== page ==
I found the many characters Onyeka created and the fact that he gave each of them attention, distracting and tiresome at times. In some places, he sort of rambles on, giving background knowledge about a character we need to know little or nothing about. It’s like having flies buzz in front of you when you’re trying to focus on something. It could have been better done. Onyeka’s sentence constructions are not the usual type. He tries to sound different. It’s the kind of thing Arundhati Roy does in The God of Small Things, and it suits this novel in some parts, in others however, it just doesn’t sound right. Towards the end, where the reader is supposed to feel loss, it’s fleeting. Even the grieving of the characters at that point seem rushed in a way. It doesn’t sink in heavily like it should. He doesn’t let us follow the bereaved immediately but distracts us with someone we do not want to read about just then. It’s frustrating. There are a few flaws, but nothing that mars the novel seriously.

The Abyssinian Boy is definitely unique. It’s unique in its storytelling, and in the way it handles the issues it deals with. I think it’s bold and commendable that Nwelue did not choose to write on something familiar, but he chooses instead to go into unfamiliar territory, and then juxtapose the two cultures at the heart of this book, so we can see into lives far away from ours. Onyeka’s debut novel is charming and laudable.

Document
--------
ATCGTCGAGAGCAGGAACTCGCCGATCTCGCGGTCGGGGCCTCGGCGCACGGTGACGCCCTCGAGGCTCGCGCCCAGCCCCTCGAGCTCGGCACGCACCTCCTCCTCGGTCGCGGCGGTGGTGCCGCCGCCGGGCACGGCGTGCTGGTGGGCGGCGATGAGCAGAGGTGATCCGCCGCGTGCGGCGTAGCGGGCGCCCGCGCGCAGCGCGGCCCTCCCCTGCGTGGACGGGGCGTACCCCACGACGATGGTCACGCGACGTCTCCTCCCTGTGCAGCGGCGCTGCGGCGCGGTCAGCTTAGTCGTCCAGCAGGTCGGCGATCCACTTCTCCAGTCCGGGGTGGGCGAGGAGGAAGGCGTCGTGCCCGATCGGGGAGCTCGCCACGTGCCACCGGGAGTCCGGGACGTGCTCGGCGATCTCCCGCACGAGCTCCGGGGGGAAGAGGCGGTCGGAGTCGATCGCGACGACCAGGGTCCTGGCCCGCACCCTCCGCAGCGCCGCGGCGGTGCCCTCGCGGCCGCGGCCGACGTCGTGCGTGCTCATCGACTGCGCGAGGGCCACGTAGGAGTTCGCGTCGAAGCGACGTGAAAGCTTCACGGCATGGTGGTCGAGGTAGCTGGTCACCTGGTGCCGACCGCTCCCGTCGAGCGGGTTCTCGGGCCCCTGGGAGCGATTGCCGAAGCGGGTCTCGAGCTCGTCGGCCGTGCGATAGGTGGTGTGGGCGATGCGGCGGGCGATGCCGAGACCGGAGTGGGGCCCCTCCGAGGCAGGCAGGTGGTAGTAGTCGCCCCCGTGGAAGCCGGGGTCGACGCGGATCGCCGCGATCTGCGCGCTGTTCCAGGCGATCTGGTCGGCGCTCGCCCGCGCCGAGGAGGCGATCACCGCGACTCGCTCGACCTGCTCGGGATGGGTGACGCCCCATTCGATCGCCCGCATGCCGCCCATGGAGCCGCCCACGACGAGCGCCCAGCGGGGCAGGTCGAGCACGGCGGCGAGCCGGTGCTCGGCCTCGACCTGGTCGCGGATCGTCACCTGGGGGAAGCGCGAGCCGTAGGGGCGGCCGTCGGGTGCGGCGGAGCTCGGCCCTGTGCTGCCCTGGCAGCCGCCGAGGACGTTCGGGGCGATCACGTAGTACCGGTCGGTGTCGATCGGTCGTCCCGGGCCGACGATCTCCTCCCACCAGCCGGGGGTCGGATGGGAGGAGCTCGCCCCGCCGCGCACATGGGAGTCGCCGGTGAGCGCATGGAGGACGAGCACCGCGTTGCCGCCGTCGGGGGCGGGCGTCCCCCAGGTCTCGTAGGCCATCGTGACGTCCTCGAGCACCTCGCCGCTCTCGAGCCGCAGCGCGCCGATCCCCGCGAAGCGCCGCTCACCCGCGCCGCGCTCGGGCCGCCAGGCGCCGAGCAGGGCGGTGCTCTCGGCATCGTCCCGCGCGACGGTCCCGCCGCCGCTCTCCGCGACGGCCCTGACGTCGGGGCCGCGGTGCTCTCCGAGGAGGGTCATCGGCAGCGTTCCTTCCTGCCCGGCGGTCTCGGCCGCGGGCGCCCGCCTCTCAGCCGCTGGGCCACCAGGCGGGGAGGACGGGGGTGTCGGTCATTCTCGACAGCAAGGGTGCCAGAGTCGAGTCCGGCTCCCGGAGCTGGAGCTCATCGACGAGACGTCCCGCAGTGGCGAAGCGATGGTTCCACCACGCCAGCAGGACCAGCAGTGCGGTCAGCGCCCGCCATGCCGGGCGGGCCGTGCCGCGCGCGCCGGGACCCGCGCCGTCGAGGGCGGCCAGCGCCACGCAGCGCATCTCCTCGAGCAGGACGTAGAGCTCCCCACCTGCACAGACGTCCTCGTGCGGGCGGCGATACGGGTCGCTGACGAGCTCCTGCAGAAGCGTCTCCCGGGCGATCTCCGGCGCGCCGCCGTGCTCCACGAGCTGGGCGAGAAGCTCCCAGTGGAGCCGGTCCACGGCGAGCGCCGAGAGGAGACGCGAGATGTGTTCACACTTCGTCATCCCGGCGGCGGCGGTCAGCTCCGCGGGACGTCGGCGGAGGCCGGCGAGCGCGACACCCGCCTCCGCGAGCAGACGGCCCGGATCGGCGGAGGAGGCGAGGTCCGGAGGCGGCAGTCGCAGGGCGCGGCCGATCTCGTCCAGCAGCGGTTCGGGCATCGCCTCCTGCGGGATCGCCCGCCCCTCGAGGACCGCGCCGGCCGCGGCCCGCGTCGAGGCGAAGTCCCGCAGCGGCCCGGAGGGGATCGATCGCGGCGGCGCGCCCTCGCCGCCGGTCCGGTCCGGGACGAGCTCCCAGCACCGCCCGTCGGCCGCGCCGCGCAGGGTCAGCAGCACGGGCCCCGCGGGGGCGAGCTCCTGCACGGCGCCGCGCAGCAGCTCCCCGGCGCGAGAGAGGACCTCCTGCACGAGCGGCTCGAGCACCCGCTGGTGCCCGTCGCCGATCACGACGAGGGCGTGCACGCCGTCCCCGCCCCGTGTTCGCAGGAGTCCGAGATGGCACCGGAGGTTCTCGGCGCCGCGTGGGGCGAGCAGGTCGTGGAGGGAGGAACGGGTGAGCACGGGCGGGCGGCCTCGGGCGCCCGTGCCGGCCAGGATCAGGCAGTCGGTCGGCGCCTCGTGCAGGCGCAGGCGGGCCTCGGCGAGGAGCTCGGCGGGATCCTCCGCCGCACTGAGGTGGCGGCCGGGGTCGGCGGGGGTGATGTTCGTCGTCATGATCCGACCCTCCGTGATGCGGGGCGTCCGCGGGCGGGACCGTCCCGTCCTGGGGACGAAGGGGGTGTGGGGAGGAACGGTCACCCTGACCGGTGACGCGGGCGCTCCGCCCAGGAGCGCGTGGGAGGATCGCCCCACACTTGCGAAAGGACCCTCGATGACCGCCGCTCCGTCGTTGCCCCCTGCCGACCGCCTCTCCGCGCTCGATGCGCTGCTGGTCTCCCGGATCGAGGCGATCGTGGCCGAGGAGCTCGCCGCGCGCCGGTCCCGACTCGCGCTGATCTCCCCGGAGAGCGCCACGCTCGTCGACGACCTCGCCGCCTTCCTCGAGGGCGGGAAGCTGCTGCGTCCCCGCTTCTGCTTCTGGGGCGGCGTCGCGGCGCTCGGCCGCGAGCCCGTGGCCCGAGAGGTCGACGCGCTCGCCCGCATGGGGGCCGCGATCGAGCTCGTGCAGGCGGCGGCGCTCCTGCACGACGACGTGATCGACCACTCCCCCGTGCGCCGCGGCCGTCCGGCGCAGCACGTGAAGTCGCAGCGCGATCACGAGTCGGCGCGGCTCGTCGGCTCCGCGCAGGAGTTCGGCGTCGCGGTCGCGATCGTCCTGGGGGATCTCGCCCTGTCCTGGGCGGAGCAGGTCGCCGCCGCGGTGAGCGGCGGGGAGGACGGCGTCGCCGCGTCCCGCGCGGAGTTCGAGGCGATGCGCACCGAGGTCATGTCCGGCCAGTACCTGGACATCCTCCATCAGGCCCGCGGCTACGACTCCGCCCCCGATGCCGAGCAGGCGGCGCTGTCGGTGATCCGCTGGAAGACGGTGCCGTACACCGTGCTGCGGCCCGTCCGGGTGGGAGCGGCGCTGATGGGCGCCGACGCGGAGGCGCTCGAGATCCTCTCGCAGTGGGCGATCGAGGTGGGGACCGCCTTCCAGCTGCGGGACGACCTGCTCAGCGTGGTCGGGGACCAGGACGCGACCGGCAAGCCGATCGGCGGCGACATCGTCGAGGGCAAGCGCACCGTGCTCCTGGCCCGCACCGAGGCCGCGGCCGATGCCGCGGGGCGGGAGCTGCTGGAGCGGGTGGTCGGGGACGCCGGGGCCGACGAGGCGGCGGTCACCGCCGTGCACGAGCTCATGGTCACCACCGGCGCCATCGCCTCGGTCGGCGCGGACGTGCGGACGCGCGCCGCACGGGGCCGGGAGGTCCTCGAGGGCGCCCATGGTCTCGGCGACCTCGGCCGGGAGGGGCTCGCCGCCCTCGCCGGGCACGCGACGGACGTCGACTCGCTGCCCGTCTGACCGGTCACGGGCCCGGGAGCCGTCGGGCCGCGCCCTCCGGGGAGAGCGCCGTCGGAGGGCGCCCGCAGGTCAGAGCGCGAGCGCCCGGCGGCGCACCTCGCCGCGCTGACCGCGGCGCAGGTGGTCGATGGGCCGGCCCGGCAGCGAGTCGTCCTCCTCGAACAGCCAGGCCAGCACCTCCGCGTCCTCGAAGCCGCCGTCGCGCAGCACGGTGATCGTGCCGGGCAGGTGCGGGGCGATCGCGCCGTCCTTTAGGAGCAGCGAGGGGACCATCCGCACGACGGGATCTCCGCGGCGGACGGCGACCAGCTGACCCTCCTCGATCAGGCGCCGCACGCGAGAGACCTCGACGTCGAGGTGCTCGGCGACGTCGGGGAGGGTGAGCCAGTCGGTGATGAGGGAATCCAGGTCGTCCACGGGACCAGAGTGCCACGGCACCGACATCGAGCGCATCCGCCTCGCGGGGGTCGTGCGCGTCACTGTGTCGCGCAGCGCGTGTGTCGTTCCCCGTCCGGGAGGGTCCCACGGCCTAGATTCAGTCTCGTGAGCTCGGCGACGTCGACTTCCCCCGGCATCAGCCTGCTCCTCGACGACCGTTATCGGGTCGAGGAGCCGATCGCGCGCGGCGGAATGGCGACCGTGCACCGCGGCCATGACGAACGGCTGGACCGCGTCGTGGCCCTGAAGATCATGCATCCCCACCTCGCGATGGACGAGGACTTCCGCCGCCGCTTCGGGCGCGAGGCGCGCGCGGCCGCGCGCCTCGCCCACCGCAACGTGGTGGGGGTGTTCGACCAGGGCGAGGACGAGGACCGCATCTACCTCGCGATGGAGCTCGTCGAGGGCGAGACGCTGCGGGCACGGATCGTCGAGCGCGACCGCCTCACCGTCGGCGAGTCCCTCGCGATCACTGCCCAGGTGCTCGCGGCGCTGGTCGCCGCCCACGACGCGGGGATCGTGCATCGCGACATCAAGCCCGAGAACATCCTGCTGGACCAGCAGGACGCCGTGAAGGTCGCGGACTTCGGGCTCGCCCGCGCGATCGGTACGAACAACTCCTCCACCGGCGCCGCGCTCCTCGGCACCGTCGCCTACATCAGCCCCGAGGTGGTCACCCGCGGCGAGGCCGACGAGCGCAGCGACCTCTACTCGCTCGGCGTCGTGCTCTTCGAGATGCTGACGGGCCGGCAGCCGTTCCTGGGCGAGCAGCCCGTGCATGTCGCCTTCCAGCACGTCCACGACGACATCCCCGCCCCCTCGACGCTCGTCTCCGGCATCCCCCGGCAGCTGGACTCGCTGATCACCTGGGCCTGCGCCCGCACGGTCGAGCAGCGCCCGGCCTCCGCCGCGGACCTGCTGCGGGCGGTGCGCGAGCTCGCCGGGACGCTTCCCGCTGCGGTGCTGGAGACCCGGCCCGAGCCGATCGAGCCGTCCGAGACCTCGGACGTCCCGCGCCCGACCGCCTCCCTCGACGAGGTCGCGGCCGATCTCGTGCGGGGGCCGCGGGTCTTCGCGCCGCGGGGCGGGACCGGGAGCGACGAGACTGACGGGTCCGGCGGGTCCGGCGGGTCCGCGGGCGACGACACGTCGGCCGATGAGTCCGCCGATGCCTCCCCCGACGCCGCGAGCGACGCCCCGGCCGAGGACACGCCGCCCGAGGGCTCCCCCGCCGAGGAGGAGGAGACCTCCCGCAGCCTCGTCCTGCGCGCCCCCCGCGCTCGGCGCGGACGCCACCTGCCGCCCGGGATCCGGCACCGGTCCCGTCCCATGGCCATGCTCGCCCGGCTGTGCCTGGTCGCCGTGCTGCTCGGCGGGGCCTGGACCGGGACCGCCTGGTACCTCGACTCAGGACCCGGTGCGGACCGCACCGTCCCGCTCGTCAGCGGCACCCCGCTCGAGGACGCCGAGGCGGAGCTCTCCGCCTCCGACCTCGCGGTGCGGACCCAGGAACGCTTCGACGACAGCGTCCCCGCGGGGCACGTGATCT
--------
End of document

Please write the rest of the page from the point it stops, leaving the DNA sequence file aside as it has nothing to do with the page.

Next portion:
February 14, 2009

Second Edition of "From Caves of Rotten Teeth" Now Available

From Caves of Rotten Teeth by A. Igoni Barrett is a collection of short stories that was first published in Nigeria in November 2005. The Orange Prize-shortlisted author Laura Hird described the book as 'a brilliant debut collection' and in an interview with the literary magazine Pulp.Net named 'The Phoenix', a short story in the collection, as one of the best stories she had ever read. 'The Phoenix' won the 2005 BBC World Service short story competition.

The fourteen stories in this edition of From Caves of Rotten Teeth (five of which did not appear in the first edition) deal with circumstances that reflect the day-to-day existence of modern African life. Although the stories may at times seem surreal the reader will recognize the truthfulness and realism with which they delve into the lives of their characters. The author has an uncanny eye for detail and a deadly accurate, though sometimes satirical, ear. With these stories he has achieved a vision that is both lighthearted and profound.

Praise for the second edition of From Caves of Rotten Teeth

'In this collection, Barrett entrances the reader with his lush language and imagery that brings the essence of struggle alive…the effect on the reader's imagination will last for a very long time' —Uzodinma Iweala, author of Beasts of No Nation